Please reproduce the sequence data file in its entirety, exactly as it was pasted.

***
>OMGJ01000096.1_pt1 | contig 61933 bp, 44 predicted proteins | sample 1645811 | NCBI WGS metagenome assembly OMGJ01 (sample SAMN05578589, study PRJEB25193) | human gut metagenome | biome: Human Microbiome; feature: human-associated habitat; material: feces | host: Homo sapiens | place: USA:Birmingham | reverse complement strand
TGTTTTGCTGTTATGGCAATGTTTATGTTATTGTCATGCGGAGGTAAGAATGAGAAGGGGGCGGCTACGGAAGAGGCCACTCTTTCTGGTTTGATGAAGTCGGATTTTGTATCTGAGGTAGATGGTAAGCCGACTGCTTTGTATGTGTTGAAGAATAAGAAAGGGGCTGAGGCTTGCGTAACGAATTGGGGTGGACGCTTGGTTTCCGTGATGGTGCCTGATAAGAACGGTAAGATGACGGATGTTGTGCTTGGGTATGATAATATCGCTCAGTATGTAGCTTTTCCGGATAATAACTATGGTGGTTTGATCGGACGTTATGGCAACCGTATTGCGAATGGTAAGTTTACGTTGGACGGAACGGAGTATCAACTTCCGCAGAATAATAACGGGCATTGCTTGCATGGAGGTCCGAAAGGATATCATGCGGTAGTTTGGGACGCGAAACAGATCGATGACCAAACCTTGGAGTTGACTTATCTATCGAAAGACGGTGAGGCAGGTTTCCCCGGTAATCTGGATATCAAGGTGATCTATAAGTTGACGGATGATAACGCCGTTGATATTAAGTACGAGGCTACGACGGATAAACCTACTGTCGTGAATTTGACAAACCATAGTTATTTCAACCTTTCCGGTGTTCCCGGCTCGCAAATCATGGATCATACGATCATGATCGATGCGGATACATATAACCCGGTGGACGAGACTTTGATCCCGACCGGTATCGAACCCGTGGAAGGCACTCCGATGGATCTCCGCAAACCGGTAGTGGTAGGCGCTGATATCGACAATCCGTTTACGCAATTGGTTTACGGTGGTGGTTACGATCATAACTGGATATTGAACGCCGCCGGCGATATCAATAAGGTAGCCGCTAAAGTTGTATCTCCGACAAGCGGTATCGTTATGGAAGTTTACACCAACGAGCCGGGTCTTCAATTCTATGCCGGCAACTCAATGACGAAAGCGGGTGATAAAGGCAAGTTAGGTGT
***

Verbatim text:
>OMGJ01000096.1_pt1 | contig 61933 bp, 44 predicted proteins | sample 1645811 | NCBI WGS metagenome assembly OMGJ01 (sample SAMN05578589, study PRJEB25193) | human gut metagenome | biome: Human Microbiome; feature: human-associated habitat; material: feces | host: Homo sapiens | place: USA:Birmingham | reverse complement strand
TGTTTTGCTGTTATGGCAATGTTTATGTTATTGTCATGCGGAGGTAAGAATGAGAAGGGGGCGGCTACGGAAGAGGCCACTCTTTCTGGTTTGATGAAGTCGGATTTTGTATCTGAGGTAGATGGTAAGCCGACTGCTTTGTATGTGTTGAAGAATAAGAAAGGGGCTGAGGCTTGCGTAACGAATTGGGGTGGACGCTTGGTTTCCGTGATGGTGCCTGATAAGAACGGTAAGATGACGGATGTTGTGCTTGGGTATGATAATATCGCTCAGTATGTAGCTTTTCCGGATAATAACTATGGTGGTTTGATCGGACGTTATGGCAACCGTATTGCGAATGGTAAGTTTACGTTGGACGGAACGGAGTATCAACTTCCGCAGAATAATAACGGGCATTGCTTGCATGGAGGTCCGAAAGGATATCATGCGGTAGTTTGGGACGCGAAACAGATCGATGACCAAACCTTGGAGTTGACTTATCTATCGAAAGACGGTGAGGCAGGTTTCCCCGGTAATCTGGATATCAAGGTGATCTATAAGTTGACGGATGATAACGCCGTTGATATTAAGTACGAGGCTACGACGGATAAACCTACTGTCGTGAATTTGACAAACCATAGTTATTTCAACCTTTCCGGTGTTCCCGGCTCGCAAATCATGGATCATACGATCATGATCGATGCGGATACATATAACCCGGTGGACGAGACTTTGATCCCGACCGGTATCGAACCCGTGGAAGGCACTCCGATGGATCTCCGCAAACCGGTAGTGGTAGGCGCTGATATCGACAATCCGTTTACGCAATTGGTTTACGGTGGTGGTTACGATCATAACTGGATATTGAACGCCGCCGGCGATATCAATAAGGTAGCCGCTAAAGTTGTATCTCCGACAAGCGGTATCGTTATGGAAGTTTACACCAACGAGCCGGGTCTTCAATTCTATGCCGGCAACTCAATGACGAAAGCGGGTGATAAAGGCAAGTTAGGTGT